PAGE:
For his part, over time, Kennan discerns the importance of ensuring secure territorial borders in the foreign (international) policies of the Russian nation—explaining both Russian aggressiveness and Russian defensiveness.  And this oscillation transcends the convulsions of the tsarist, Soviet, and post-Soviet eras. His analysis yielded the powerful concept of ‘containment’ which undergirded Western policies throughout the fifty years of the Cold War. And on the very day that I write (April 20th, 2014), President Obama is said to be drawing on Kennan’s analyses as he contemplates the stance of the U.S. vis-à-vis Russian political and military adventures in the Ukraine.

Of course, anyone can gallop through the history of a country and suggest a few powerful motifs. And those motifs may well be accurate. What distinguishes the expert synthesizer is the depth of his knowledge of the field and the data, the way that knowledge is organized to yield a powerful theme, the ability to counter alternative explanations, and, most precious if not most elusive, the power of the organizing scheme to make sense of “events-to-come.”

 

 The Importance and the Limits of Disinterestedness

For much of the 1980s and early 1990s, my work focused on the theory of multiple intelligences and its educational implications, particularly with respect to pre-collegiate education.  Beginning in the 1990s, with close colleagues Mihaly Csikszentmihalyi and William Damon, I began to study good work; and that work, in turn, has spawned a range of descendants of ‘good work,’ carried out in collaboration with Lynn Barendsen, Wendy Fischman, and Carrie James. (For details please see www.thegoodproject.org).

Key to this area of study is the notion of what it means to be a good professional. We define the ‘good worker’ as an individual who is at once Expert (in terms of the previous entry, has a disciplined mind); Engaged (cares about her work and finds meaning in it); and practices her work in an Ethical manner.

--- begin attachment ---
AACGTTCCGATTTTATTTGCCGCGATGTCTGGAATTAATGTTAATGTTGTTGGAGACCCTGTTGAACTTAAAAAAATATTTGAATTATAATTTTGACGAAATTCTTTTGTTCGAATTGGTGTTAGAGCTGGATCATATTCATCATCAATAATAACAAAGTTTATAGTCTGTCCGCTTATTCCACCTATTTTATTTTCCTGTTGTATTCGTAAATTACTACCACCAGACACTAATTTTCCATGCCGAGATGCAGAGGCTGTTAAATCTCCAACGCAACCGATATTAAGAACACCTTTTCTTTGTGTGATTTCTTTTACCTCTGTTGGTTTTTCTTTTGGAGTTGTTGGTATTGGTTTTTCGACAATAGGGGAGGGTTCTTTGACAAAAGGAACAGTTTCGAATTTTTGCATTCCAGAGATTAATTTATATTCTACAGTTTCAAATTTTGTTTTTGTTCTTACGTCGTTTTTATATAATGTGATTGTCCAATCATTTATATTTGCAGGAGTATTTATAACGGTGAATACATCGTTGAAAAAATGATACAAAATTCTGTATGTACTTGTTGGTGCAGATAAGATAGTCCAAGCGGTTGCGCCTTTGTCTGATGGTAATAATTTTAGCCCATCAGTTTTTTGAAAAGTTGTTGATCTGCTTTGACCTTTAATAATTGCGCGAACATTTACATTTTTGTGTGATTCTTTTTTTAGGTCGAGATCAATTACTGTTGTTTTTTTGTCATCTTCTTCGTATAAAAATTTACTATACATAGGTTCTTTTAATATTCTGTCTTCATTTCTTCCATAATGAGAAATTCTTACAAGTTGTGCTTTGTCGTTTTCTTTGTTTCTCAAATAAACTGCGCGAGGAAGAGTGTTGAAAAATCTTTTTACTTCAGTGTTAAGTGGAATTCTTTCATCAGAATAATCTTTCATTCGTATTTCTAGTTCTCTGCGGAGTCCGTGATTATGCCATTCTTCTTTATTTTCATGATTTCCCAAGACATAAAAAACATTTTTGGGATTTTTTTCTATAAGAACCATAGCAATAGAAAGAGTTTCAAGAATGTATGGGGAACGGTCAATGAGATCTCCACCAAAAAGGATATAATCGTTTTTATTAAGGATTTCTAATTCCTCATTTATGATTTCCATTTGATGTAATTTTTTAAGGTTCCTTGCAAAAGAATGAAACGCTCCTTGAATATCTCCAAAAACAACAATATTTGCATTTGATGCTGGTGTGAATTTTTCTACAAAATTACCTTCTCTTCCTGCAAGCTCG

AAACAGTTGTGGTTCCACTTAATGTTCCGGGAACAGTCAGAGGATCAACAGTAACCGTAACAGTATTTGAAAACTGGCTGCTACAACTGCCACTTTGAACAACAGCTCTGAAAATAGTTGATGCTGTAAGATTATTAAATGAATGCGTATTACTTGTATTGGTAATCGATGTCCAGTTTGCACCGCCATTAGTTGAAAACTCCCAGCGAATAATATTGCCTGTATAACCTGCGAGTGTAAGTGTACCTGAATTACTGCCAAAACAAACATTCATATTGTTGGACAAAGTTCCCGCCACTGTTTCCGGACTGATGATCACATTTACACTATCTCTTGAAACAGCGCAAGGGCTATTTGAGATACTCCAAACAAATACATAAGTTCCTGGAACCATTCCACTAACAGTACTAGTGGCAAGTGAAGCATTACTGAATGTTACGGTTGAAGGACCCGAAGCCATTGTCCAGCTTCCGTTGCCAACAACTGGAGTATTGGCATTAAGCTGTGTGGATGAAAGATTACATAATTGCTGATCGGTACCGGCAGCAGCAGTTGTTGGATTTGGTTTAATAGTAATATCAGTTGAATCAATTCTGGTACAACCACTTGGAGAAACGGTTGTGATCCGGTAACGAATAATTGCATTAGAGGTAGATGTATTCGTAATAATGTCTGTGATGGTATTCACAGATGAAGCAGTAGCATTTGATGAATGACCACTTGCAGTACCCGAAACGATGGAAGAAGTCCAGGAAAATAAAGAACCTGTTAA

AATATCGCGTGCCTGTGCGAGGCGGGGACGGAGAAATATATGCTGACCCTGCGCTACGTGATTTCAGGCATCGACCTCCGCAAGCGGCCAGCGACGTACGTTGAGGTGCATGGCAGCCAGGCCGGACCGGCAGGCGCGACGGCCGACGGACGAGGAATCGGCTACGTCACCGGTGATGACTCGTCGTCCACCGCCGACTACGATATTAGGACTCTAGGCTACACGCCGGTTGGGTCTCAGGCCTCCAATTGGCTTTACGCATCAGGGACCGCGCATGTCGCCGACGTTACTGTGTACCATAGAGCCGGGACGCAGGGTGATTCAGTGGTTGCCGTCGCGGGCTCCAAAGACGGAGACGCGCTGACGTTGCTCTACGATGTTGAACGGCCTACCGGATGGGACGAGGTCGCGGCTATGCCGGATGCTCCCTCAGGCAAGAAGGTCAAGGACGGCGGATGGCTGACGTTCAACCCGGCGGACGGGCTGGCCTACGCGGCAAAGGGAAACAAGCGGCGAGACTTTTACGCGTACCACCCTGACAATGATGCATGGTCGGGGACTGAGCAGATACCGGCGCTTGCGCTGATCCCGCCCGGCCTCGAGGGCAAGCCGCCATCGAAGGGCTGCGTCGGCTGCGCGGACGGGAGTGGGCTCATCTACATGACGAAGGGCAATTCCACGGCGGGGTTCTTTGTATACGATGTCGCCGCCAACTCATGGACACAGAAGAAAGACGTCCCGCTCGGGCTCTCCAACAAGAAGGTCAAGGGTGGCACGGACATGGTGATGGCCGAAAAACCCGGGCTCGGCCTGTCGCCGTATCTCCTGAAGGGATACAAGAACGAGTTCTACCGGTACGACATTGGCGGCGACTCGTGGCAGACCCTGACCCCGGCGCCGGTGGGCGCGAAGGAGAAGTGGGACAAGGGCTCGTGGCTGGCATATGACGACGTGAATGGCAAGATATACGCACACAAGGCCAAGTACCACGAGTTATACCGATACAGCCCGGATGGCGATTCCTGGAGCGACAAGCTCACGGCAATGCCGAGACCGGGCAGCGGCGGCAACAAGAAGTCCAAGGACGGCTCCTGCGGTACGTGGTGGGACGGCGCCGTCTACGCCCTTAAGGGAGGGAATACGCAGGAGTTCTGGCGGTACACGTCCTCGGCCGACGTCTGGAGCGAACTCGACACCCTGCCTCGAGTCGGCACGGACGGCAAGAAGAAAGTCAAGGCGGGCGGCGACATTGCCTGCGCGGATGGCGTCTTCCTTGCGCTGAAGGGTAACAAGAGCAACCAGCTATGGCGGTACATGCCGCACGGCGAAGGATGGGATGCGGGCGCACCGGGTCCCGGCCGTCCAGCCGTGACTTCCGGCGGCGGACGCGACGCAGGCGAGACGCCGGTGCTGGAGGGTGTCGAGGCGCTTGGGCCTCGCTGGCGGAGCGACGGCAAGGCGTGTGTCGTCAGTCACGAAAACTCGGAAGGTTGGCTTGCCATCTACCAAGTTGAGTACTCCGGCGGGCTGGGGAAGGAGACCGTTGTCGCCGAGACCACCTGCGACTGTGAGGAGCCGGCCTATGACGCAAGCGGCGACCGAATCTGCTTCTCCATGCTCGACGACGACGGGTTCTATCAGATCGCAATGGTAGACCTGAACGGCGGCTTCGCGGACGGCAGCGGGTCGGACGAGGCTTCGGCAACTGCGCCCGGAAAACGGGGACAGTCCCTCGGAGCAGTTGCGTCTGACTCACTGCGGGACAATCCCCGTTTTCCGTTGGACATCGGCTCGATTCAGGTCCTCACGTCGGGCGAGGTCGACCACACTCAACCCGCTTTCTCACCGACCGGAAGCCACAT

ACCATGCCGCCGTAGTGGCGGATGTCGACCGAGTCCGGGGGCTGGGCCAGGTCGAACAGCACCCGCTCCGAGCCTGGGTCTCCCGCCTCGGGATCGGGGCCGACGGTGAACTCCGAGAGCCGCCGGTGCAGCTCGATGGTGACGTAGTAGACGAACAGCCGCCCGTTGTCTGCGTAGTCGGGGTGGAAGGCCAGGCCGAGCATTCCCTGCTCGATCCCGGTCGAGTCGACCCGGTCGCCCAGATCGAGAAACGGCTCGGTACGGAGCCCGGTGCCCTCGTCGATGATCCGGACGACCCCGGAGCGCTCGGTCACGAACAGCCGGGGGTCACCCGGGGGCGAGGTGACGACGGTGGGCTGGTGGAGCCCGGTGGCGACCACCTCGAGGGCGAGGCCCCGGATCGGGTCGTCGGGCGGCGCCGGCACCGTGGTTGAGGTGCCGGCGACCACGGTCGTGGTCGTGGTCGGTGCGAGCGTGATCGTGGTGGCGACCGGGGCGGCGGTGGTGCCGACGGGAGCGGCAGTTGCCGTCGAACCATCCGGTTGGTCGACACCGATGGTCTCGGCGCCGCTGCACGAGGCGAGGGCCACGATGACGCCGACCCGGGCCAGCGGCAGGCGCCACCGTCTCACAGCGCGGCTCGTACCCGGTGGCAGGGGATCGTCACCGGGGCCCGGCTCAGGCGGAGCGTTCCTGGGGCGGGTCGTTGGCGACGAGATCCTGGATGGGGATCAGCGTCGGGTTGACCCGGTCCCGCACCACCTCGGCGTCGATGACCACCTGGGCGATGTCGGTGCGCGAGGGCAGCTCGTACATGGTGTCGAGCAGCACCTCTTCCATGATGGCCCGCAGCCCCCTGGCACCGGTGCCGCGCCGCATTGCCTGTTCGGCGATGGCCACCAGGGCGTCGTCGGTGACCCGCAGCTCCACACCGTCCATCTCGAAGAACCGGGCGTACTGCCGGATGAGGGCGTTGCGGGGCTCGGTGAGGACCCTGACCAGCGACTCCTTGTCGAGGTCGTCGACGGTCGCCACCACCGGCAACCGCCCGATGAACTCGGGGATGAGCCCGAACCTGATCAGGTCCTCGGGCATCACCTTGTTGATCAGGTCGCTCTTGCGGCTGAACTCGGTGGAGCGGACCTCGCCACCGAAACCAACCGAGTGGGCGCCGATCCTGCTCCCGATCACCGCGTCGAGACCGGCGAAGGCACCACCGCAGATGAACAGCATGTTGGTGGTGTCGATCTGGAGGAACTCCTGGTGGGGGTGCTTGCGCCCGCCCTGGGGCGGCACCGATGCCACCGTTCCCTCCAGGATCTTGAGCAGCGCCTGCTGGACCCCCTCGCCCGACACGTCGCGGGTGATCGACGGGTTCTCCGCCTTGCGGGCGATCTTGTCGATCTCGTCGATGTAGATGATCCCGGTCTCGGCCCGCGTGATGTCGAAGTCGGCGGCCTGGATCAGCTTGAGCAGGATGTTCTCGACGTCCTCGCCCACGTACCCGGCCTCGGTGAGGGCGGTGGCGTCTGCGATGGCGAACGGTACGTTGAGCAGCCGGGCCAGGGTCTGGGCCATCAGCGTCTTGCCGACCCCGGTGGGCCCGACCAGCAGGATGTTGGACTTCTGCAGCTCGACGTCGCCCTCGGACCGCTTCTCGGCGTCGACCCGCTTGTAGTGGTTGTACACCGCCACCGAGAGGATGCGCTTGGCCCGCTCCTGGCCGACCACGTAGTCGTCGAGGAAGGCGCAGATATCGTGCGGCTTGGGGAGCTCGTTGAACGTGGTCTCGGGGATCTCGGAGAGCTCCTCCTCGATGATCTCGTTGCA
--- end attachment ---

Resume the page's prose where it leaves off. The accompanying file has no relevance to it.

I’ve recently become reminded of the importance, in professional work, of a disinterested stance. We want the professionals with whom we work to give us an honest, straightforward, unprejudiced account of the state of affairs in their realm of expertise and what might be done under these circumstances. More concretely, we want—or, I could say, we should want—an accountant who gives an accurate picture of our financial situation, a physician who diagnoses our illness accurately and lays out the alternative courses of treatment and prognoses, and the journalist who describes the situation on the ground as accurately as possible. And we are, or we should be, critical of the accountant who cooks the books, the physician who promotes a drug where he stands to make a profit, and the journalist who withholds details that may embarrass a friend or a favored cause.

The classic view of the historian’s job is to describe things ‘as they actually happened.’ Virtually no one believes anymore that this end can be literally achieved. We have learned about how difficult it is to step outside one’s own time frames. As I have myself written, each generation is destined, or condemned, to write its own history of earlier times. In addition to the blinders of one’s own generation, there are the inevitable intrusions of personality, values, and prejudices. We have also learned how difficult it is to be completely objective, to bracket one’s own predilections, and how easy it is to delude ourselves that we have overcome our parochialism.

These reservations noted, we still have every right and every reason to expect that historians, and particularly those who study the world of earlier times, to get things as right as they can. Here is where professional disinterestedness becomes relevant. And so we are appropriately leery of “Whig history:” history that purports to show that things get better over time, and that we are destined to live in a world that is ever more enlightened.